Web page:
Different Types of Olives Anoush Catering

A Quick Guide to Olives and Olive Oil

Extending an olive branch has long been a metaphor for expressing peace. Extending an antipasto tray filled with olives from Anoush, your catering service in Los Angeles, on the other hand, is an invitation to try some of nature’s most delicious natural treats. The olive tree is one of the oldest trees on Earth, revered from ancient times through history, religion, and mythology, as a provider of food, potions, and fragrant oils. Native to the Mediterranean region and an integral part of its cuisine, today there are over 800 million olive trees annually producing 20 million tons of olives in countries like Spain, Italy, and Greece, as well as places as far-flung as Australia, South Africa, Chile, and our own California. First cultivated 6,000 years ago, there are olive trees as old as 2,000 years old that are still producing fruit.

Olives

All olives start out yellowish green. Depending upon how many months they are allowed to ripen on the tree, they slowly turn green, then light brown, then a dark purple, and finally, black. You wouldn’t want to eat one off right off the branch, though. By nature, olives are bitter, and require long processes of curing before they attain the flavors we know. Some are cured in water, some in brine, others in lye or oil, and some are dry cured or sun dried. With the addition of spices and herbs, each variety takes on its distinctive character.

Even the most modest grocery store in the Los Angeles area has a wide selection of olives to choose from when you want to add zest to a pasta recipe, pizza, homemade bread, or simply serve with cheese and a bowl of almonds before dinner. When you’re shopping for olives, these are some of the varieties you’re most likely to find:

  • Manzanilla. The familiar green olives from Spain, with an addictive, salty flavor. These are the classic Martini olives, and can be found stuffed with pimiento, almonds, bleu cheese, garlic, and a host of other tantalizing condiments.
  • Kalamata. Almond-shaped, deep purple olives from Greece, with a smoky, fruity flavor.
  • Alexandros. Plump, greenish brown olives from Greece, with an earthy, briny flavor.
  • Niçoise. Tiny brownish black olives from France, with a delicate, somewhat tart flavor.
  • Picholine. Long, almond-shaped green olives from France, with a lemony flavor.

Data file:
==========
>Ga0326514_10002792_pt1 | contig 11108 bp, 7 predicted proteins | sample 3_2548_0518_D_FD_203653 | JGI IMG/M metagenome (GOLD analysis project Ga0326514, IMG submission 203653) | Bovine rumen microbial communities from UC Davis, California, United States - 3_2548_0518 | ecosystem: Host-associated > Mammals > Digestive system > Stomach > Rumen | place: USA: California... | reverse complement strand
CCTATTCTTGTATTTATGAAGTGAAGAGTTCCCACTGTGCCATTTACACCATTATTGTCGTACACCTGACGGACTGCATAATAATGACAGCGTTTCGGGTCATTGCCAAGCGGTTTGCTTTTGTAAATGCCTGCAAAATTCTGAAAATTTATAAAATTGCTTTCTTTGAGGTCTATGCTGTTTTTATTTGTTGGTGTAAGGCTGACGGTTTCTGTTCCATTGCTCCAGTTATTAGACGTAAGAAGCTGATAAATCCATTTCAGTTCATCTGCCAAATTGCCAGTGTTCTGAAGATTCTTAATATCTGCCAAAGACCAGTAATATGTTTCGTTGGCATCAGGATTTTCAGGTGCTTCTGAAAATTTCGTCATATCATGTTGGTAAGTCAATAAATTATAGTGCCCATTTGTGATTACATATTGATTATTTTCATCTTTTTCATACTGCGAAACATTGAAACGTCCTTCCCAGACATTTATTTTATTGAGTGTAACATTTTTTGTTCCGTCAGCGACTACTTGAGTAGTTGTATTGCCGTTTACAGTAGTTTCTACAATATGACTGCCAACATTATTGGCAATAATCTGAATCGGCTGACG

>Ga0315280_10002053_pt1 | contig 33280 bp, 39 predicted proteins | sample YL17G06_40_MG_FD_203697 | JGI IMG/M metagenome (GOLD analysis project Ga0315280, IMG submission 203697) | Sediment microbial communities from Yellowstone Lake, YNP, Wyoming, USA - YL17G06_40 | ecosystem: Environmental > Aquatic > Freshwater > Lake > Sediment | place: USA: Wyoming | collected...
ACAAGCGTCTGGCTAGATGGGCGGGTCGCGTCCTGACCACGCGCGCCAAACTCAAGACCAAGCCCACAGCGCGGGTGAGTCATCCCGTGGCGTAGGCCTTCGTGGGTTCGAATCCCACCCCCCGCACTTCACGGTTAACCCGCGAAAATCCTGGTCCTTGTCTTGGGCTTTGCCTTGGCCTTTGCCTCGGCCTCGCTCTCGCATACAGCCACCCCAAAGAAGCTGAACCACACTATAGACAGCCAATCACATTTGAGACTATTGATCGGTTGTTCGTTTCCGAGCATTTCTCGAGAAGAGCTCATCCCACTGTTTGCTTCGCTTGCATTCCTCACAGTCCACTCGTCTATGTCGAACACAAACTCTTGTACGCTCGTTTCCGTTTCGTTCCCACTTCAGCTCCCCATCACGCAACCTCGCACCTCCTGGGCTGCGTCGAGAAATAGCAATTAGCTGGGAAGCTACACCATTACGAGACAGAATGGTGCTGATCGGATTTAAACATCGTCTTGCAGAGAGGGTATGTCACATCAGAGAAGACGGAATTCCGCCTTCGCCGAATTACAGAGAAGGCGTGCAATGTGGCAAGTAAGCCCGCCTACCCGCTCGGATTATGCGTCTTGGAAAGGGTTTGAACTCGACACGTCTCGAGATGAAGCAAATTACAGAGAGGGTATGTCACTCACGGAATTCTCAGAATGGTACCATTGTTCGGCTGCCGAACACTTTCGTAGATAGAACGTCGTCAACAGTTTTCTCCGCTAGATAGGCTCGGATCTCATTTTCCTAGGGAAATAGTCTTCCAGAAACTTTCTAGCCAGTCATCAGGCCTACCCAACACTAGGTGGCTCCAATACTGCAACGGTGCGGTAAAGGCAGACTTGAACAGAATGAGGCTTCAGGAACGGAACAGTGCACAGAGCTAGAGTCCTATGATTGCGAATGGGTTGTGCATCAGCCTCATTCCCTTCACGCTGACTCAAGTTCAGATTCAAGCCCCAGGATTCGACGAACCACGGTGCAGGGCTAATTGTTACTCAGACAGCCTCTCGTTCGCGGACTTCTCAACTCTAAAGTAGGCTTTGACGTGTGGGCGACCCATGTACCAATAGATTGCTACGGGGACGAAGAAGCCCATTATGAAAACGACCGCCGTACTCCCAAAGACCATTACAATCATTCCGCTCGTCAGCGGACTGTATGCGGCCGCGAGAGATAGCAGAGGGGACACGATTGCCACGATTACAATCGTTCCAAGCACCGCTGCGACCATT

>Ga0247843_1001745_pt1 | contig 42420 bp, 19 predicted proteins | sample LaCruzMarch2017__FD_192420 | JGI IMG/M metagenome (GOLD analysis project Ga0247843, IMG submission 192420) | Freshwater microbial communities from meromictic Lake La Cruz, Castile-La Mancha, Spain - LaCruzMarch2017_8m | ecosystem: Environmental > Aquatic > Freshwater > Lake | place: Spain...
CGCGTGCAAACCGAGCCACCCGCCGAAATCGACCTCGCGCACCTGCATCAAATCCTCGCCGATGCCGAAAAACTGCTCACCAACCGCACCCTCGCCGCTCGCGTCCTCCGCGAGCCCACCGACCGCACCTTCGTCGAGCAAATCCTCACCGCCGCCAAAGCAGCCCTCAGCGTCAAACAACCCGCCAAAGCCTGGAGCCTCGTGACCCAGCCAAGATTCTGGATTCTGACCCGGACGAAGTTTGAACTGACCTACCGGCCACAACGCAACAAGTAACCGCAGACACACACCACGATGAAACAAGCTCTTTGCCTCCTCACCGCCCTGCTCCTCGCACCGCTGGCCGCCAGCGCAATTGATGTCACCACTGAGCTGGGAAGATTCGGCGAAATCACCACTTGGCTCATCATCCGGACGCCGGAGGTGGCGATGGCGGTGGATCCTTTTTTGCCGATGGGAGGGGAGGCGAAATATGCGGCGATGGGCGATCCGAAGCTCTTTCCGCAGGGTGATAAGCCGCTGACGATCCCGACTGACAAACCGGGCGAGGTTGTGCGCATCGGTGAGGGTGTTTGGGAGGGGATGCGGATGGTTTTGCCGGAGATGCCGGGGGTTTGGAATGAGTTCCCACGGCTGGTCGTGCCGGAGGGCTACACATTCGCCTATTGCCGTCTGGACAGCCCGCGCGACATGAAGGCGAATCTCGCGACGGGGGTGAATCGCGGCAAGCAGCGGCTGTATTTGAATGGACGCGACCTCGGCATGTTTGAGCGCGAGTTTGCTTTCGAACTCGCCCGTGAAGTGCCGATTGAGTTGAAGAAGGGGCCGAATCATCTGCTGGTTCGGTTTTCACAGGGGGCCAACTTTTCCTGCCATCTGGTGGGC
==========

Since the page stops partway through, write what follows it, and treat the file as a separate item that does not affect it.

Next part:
• Castelvetrano. Bright green olives from Sicily, with a soft texture and mild flavor.
  • Bella Di Cerignola. Subtly flavored olives from Italy, found in green, black, and red varieties.
  • California black olives. These are the only ones you’ll find in cans rather than bottles. They’re artificially ripened, and have a soft texture and mild flavor. A classic of the traditional Thanksgiving relish tray — you might have worn them on your finger tips when you were a kid.

Olive Oil

When it comes to olive oil, the variety of olive doesn’t matter as much as the technique used in processing it. Over one hundred types of olives are used to produce oil, and in many cases, several types are combined in one product. There are two main categories of olive oil: virgin oil, which is unadulterated, and refined oil, which is virgin oil of lesser quality that has been treated with chemical or physical filters.

Olive Oil Anoush CateringExtra-virgin is the highest grade of olive oil. It’s the oil you want when you plan to use it to dip bread, drizzle over prepared food, or use in salad dressing. You may find it in strong, medium, or mild flavors, but each carries the purest essence of the olive’s flavor and aroma. Apart from its culinary qualities, extra-virgin oil also has the highest level of healthful antioxidants. It’s not necessary to use extra-virgin oil for cooking, but it does generally have the highest smoke point of all oils, meaning that it tolerates high heat better than any other. Using it for frying will destroy its finer qualities, though, so reserve it for browning or sautéing, and use a lower-quality olive oil or another kind of oil for frying.

Virgin olive oil is made the same way as extra-virgin, with olives crushed into a mash which is then pressed to extract the oil, but it is not required to meet the same high standard as extra-virgin oil, which calls for the olives to be processed within twenty-four hours of picking. Think of extra-virgin as “fresh squeezed” with all the benefits that brings.

Olive oils labeled simply “olive oil” or “pure olive oil” are often made with processed oils that have less flavor. Olive oils labeled “light” don’t mean they have fewer calories, by the way; it only means that they are processed oils light in color or mild in flavor.

Not all olive oils of any grade taste the same or are the same color. It depends on the type and quality of the fruit, the region it comes from, the weather during the growing season, and the time of harvest — almost the same factors that make one wine different from another.

When buying olive oil, look for one in a dark-tinted glass bottle or in a tin, because exposure to light affects the quality of the oil. Once you’ve got it home, store it away from heat, and re-cap it tightly after you use it; if exposed to air, the oil will degrade and turn rancid. Refrigerating olive oil is not necessary, though it won’t hurt it.

In addition to the array of olive oils you’ll find at the grocery store or Italian deli, there are a number of specialty shops in the greater Los Angeles area that offer you the opportunity to taste a variety of them before you buy them. For more catering or banquet halls in Glendale CA questions or comment, be sure to contact us. Buon appetito!

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